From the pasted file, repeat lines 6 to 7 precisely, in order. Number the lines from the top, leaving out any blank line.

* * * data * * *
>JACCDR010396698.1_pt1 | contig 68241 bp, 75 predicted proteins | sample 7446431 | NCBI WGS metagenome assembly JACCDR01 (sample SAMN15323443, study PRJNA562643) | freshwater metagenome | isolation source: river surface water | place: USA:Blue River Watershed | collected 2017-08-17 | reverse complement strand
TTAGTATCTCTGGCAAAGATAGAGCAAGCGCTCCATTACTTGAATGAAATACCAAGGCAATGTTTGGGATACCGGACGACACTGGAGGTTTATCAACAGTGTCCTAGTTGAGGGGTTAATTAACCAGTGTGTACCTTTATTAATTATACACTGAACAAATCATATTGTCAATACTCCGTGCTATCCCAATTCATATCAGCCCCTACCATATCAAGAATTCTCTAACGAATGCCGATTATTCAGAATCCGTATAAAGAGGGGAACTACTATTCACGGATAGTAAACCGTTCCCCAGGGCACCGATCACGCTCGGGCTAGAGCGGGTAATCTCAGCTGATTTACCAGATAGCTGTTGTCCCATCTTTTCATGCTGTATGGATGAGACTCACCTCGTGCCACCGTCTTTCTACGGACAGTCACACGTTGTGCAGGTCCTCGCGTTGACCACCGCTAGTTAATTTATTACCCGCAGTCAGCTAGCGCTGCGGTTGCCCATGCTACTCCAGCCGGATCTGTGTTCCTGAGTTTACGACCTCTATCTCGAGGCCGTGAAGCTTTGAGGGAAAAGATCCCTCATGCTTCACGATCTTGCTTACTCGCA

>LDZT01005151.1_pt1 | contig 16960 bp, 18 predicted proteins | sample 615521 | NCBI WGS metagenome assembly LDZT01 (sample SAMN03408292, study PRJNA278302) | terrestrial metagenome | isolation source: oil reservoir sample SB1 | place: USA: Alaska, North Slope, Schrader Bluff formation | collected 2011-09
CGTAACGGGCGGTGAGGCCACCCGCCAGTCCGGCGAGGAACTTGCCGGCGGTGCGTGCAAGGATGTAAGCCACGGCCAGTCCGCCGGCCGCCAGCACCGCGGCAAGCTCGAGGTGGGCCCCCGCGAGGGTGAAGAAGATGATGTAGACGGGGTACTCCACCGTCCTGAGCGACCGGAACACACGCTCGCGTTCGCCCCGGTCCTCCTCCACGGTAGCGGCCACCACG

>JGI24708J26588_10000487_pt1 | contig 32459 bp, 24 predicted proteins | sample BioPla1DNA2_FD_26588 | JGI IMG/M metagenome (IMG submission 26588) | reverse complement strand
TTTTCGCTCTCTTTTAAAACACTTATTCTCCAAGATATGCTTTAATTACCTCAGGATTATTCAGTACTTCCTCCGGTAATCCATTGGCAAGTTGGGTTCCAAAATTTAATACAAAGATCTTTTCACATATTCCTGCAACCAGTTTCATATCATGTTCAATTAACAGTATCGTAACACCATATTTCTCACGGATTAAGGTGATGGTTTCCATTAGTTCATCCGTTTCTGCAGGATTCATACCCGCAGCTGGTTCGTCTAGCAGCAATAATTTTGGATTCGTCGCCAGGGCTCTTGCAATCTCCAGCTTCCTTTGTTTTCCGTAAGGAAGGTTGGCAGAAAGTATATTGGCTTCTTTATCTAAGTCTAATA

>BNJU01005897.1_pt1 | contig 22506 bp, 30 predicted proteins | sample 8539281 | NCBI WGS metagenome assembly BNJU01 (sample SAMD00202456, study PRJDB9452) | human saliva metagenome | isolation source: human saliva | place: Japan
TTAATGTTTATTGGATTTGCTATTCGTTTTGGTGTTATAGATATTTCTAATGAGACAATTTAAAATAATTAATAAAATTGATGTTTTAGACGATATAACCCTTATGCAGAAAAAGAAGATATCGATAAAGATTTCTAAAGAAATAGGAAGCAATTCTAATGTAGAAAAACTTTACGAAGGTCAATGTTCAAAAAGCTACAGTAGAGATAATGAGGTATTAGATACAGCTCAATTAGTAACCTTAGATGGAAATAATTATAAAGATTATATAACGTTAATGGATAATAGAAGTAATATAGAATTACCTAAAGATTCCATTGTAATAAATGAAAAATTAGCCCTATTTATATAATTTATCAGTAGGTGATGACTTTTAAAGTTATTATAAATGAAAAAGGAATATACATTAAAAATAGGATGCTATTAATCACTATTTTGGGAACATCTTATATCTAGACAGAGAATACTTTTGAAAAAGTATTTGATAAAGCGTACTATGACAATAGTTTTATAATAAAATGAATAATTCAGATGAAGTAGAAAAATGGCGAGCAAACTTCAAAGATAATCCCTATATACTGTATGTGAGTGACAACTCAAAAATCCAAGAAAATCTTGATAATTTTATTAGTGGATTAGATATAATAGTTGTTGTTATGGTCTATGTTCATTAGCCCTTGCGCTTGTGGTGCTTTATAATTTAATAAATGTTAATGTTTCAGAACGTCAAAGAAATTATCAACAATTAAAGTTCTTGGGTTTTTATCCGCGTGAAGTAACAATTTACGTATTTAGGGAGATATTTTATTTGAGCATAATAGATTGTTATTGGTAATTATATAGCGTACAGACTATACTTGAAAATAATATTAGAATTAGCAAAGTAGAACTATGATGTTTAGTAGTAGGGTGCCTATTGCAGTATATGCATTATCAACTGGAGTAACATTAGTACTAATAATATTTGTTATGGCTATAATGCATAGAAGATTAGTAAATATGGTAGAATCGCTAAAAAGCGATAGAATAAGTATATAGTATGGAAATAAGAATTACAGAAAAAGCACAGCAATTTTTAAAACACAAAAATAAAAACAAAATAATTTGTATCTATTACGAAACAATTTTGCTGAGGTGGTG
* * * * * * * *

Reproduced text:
TTTTCGCTCTCTTTTAAAACACTTATTCTCCAAGATATGCTTTAATTACCTCAGGATTATTCAGTACTTCCTCCGGTAATCCATTGGCAAGTTGGGTTCCAAAATTTAATACAAAGATCTTTTCACATATTCCTGCAACCAGTTTCATATCATGTTCAATTAACAGTATCGTAACACCATATTTCTCACGGATTAAGGTGATGGTTTCCATTAGTTCATCCGTTTCTGCAGGATTCATACCCGCAGCTGGTTCGTCTAGCAGCAATAATTTTGGATTCGTCGCCAGGGCTCTTGCAATCTCCAGCTTCCTTTGTTTTCCGTAAGGAAGGTTGGCAGAAAGTATATTGGCTTCTTTATCTAAGTCTAATA

>BNJU01005897.1_pt1 | contig 22506 bp, 30 predicted proteins | sample 8539281 | NCBI WGS metagenome assembly BNJU01 (sample SAMD00202456, study PRJDB9452) | human saliva metagenome | isolation source: human saliva | place: Japan